The grasshopper, of course, is too busy with his song and dance and instantly attainable pleasures to listen to the ants' warning. When the winter comes and he suddenly finds the food to be utterly lacking, he has nothing with which to sustain himself and suffers much hardship.
In much the same way, I wonder if we young men are a lot like the grasshopper. In this relatively abundant, carefree season of our lives, we don't have much financial burden. Are we content to concern ourselves with song and dance and pleasure and not to diligently strive to store as much away as possible for the "lean" season of starting our own families? How long will we be content to ride the coat tails of our family's provision before we get serious about providing for ourselves? When should our family make us get serious about providing for ourselves?
If you're anything like me, young men, the incredible feeling of having a sizable bank account for the first time is met with many temptations to spend it. There's so much fun out there to be had, and so many expensive grown-up toys to acquire!
It's not just the big purchases either that can nab us of our savings. How many "small purchase" habits are we getting into? That daily coffee or snack run, the habitual trip to the movies, our carefree attitude towards eating out (and eating out expensively, to satisfy our ravenous appetites), our (sometimes time consuming and expensive) hobbies--all of these can become serious leeches to our savings. Just a $5 coffee habit drains you of $1,825 dollars a year. That's more than what most of us pay for vehicle insurance! Whereas the one huge purchase of a new expensive toy might be compared to the breaking of the dam of our savings, it's the trickle of small purchases through that dam that is just as dangerous--if not more so, since they often go unchallenged.
I am, of course, not saying that we should become absolutely miserly and never spend money on fun. Well-earned entertainment or vacation is very beneficial and a worthwhile reprieve from the grind of work. And please, please spend some time and money connecting with your family and friends and building those relationships! My only contention is that fun should never become our primary motivation in spending our income, and it should never rob us of the opportunity--or more accurately, the necessary requirement--to start saving the majority of our paychecks.
I am worried that most of us young men are in for a freezing cold dose of reality when we start our own families. What's more, the bad spending habits we've formed in our carefree summertime won't be easily broken free of when we're independently funding ourselves. There is hope, however, in taking saving seriously right now. There is no more time to waste. If we commit to wisely stewarding our funds even during this season of relative abundance, we can lay a solid foundation to build our own family off of.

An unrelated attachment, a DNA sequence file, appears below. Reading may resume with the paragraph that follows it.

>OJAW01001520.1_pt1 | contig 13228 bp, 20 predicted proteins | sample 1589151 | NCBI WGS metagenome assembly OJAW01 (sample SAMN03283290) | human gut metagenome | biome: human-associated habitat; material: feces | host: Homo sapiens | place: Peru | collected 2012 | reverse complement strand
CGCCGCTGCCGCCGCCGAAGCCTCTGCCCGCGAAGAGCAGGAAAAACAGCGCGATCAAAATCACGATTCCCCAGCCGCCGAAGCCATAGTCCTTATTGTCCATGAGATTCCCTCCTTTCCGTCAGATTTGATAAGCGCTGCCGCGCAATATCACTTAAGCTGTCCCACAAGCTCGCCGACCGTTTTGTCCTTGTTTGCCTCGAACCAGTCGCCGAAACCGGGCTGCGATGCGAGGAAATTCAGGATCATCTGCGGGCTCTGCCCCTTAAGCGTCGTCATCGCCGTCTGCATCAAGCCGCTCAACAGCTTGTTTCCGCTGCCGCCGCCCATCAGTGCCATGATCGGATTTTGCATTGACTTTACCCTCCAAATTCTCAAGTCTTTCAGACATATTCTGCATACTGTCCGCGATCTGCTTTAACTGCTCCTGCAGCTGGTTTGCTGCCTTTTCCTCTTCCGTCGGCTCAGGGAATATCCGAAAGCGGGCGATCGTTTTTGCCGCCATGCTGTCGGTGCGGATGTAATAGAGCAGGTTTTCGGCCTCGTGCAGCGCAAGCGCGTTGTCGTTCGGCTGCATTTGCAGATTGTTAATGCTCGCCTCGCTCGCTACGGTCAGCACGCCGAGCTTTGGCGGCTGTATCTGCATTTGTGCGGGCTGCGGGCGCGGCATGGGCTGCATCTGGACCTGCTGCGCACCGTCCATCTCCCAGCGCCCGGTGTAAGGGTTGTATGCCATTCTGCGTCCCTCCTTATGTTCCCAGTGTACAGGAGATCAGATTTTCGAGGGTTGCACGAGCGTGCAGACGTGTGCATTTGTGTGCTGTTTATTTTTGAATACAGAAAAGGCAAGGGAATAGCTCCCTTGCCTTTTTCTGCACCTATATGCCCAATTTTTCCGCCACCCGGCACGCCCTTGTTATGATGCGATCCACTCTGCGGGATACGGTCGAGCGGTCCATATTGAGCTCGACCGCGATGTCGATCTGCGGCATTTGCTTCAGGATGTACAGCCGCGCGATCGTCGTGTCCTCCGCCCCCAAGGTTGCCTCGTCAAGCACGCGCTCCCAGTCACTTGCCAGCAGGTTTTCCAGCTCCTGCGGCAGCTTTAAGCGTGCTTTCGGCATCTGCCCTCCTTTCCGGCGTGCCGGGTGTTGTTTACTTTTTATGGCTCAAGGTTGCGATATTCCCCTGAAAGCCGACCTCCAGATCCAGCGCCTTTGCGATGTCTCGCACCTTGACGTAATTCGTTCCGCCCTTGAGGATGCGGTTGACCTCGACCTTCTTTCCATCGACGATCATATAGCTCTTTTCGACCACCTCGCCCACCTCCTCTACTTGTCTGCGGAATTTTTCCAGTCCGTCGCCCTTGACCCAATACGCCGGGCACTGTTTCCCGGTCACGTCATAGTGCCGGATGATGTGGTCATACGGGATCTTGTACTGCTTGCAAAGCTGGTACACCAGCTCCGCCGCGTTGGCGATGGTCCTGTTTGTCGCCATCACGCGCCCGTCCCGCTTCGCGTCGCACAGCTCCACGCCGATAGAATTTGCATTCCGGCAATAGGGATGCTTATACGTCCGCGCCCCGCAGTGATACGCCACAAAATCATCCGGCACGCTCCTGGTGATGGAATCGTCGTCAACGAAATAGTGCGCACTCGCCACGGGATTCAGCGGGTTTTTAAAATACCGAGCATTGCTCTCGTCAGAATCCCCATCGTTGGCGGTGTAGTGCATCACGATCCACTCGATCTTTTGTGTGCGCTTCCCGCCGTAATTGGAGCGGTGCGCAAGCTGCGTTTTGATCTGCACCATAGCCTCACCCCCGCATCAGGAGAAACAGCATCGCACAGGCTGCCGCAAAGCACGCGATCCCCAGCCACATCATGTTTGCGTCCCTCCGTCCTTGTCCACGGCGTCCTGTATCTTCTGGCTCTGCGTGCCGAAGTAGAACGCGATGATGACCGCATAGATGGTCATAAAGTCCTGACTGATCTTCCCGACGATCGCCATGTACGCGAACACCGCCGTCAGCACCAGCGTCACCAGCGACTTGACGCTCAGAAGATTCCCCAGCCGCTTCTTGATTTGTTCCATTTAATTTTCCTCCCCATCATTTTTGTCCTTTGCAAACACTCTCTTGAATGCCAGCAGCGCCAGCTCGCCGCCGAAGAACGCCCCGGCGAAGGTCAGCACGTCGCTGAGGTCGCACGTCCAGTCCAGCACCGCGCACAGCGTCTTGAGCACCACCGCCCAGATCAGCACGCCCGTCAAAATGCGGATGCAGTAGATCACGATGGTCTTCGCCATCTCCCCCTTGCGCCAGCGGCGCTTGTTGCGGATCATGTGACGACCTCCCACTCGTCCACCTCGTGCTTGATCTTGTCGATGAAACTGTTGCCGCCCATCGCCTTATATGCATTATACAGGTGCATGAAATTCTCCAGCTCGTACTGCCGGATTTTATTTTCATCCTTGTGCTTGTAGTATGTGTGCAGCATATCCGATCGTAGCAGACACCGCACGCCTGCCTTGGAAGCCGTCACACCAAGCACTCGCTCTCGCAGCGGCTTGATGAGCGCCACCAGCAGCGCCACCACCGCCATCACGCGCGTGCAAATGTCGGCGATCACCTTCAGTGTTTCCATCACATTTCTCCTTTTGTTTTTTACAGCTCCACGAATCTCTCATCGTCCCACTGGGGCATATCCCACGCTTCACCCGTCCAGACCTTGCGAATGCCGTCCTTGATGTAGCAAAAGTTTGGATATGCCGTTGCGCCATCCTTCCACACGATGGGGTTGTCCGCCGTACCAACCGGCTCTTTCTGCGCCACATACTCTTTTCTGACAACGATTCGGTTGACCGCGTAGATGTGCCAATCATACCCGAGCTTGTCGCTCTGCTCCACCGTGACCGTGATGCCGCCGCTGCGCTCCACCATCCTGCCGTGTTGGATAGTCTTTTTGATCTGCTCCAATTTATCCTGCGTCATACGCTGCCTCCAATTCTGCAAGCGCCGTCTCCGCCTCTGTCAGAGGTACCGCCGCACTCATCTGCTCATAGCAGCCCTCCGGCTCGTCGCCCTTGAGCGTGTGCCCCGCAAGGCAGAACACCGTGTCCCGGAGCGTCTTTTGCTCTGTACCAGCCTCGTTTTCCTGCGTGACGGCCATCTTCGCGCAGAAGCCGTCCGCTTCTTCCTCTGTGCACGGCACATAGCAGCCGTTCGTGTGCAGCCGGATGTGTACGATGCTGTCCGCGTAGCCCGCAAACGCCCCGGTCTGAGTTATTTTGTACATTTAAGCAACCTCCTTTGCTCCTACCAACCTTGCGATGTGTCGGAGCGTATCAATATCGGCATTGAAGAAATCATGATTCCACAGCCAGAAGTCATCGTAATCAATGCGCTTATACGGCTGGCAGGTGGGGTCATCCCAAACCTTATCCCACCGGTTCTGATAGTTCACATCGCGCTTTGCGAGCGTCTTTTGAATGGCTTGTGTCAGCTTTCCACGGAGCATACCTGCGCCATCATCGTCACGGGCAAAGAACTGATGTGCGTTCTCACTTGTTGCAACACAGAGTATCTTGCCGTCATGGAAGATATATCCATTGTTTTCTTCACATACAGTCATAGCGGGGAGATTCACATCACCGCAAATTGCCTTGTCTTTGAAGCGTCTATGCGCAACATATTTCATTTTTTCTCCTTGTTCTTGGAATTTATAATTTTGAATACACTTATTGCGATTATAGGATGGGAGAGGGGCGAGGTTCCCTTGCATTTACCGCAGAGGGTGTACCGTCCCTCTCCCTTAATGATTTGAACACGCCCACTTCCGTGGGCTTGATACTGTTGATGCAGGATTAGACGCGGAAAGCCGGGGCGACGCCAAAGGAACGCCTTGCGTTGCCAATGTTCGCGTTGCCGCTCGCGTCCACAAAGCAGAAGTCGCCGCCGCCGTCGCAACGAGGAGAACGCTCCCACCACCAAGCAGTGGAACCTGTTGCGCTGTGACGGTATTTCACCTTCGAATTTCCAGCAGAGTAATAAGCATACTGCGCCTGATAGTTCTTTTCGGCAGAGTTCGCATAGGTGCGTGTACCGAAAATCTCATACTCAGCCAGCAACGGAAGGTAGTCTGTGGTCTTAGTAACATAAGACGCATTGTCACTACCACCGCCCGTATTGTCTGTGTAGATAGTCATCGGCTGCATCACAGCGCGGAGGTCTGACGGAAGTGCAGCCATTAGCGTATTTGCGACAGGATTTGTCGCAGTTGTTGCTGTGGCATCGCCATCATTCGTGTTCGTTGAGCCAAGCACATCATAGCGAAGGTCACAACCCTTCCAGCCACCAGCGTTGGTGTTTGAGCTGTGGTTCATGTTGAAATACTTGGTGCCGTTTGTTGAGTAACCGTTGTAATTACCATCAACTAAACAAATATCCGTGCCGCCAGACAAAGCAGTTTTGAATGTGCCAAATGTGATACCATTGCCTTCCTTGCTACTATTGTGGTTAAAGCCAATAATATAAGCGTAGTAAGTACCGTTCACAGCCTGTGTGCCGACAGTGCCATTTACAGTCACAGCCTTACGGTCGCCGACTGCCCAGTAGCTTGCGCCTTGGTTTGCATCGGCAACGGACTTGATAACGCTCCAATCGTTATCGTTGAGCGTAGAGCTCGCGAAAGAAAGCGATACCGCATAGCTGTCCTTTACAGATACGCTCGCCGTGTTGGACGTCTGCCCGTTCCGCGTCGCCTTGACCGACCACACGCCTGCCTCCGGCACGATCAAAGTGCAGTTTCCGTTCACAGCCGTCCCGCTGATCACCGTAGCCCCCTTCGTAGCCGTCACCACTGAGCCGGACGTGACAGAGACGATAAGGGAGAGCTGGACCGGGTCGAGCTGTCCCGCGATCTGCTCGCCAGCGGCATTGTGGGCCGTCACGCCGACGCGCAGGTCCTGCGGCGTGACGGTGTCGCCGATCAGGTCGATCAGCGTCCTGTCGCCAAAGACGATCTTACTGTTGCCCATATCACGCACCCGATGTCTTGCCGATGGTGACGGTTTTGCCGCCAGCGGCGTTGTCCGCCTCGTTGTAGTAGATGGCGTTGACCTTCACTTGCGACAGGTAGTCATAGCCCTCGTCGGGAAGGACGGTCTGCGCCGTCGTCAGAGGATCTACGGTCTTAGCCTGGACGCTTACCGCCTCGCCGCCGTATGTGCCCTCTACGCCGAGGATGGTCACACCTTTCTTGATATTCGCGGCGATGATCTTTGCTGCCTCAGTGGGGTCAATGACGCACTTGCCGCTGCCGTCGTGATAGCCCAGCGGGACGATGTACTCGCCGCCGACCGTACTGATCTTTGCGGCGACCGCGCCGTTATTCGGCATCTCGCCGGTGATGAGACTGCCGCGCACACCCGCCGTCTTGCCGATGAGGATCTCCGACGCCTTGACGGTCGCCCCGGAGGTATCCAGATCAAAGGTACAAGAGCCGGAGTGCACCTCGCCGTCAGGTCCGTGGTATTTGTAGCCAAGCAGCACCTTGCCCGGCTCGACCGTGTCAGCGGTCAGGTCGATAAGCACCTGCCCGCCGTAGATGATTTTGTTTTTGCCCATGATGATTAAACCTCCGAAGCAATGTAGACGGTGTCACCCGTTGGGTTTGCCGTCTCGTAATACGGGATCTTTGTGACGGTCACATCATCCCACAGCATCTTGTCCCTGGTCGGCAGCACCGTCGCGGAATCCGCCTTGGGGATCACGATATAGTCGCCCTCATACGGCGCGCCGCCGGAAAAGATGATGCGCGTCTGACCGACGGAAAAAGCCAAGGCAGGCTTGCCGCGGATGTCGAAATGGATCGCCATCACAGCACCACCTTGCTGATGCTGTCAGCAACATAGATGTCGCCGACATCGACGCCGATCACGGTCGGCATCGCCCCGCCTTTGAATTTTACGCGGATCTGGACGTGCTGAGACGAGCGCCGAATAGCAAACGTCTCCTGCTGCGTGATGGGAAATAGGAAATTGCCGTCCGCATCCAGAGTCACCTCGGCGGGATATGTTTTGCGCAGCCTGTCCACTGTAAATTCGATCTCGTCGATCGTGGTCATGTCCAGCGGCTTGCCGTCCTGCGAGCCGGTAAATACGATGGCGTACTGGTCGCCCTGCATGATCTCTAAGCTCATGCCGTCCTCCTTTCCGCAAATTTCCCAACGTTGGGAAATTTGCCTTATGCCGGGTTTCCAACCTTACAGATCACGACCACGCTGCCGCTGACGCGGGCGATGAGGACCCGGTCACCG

This is a Biblical principle, too, found often in the book of Proverbs. We are told in Proverbs 24:27 to "prepare your work outside and make it ready for yourself in the fields; afterwards, then, build your house". It's our job in this season before starting our own household to diligently lay up the necessary resources to build our own home (or buy our own home). What's more, Proverbs also draws us to consider the industrious ant:
Go to the ant, oh sluggard; consider its ways and be wise! It has no commander, no overseer or ruler, yet it stores its provisions in summer and gathers its food at harvest.
So who will we be like, young men? Will we indulge ourselves like the grasshopper in the pleasures of this summertime and let our chance to save up resources and wisely invest them pass right by? Or will we be diligent like that little ant and wisely steward and store away savings, preparing for when the days of summer run out? The choice is yours, but fair warning: this warm, pleasant summertime will fade faster than you realize. The cold, harsh reality of the expenses of the adult world loom imminently on the horizon, like a bleak winter storm. Will you be ready to meet this storm and not only survive, but thrive?
Again, the choice is yours, but choose wisely. Like in how the parable of the grasshopper and the ants ends, there won't be any room in the anthill all winter long for a grasshopper who doesn't care to support itself.